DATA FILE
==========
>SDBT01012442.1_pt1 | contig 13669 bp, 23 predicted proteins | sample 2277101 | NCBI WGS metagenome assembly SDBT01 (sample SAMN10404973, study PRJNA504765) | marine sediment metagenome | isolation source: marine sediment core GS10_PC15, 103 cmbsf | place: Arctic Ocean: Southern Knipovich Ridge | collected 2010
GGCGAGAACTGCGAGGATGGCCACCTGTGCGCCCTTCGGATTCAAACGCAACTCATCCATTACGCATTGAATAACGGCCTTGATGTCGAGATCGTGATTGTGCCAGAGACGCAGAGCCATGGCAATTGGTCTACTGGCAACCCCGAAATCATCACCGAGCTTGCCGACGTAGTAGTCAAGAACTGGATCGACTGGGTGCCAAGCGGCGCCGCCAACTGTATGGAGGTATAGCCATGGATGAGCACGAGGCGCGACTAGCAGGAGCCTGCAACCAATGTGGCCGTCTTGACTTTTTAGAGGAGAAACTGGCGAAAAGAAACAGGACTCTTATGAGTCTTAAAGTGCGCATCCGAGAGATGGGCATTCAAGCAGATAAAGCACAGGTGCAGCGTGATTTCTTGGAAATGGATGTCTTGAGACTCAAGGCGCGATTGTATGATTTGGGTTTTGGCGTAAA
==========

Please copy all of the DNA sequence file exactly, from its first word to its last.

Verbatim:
>SDBT01012442.1_pt1 | contig 13669 bp, 23 predicted proteins | sample 2277101 | NCBI WGS metagenome assembly SDBT01 (sample SAMN10404973, study PRJNA504765) | marine sediment metagenome | isolation source: marine sediment core GS10_PC15, 103 cmbsf | place: Arctic Ocean: Southern Knipovich Ridge | collected 2010
GGCGAGAACTGCGAGGATGGCCACCTGTGCGCCCTTCGGATTCAAACGCAACTCATCCATTACGCATTGAATAACGGCCTTGATGTCGAGATCGTGATTGTGCCAGAGACGCAGAGCCATGGCAATTGGTCTACTGGCAACCCCGAAATCATCACCGAGCTTGCCGACGTAGTAGTCAAGAACTGGATCGACTGGGTGCCAAGCGGCGCCGCCAACTGTATGGAGGTATAGCCATGGATGAGCACGAGGCGCGACTAGCAGGAGCCTGCAACCAATGTGGCCGTCTTGACTTTTTAGAGGAGAAACTGGCGAAAAGAAACAGGACTCTTATGAGTCTTAAAGTGCGCATCCGAGAGATGGGCATTCAAGCAGATAAAGCACAGGTGCAGCGTGATTTCTTGGAAATGGATGTCTTGAGACTCAAGGCGCGATTGTATGATTTGGGTTTTGGCGTAAA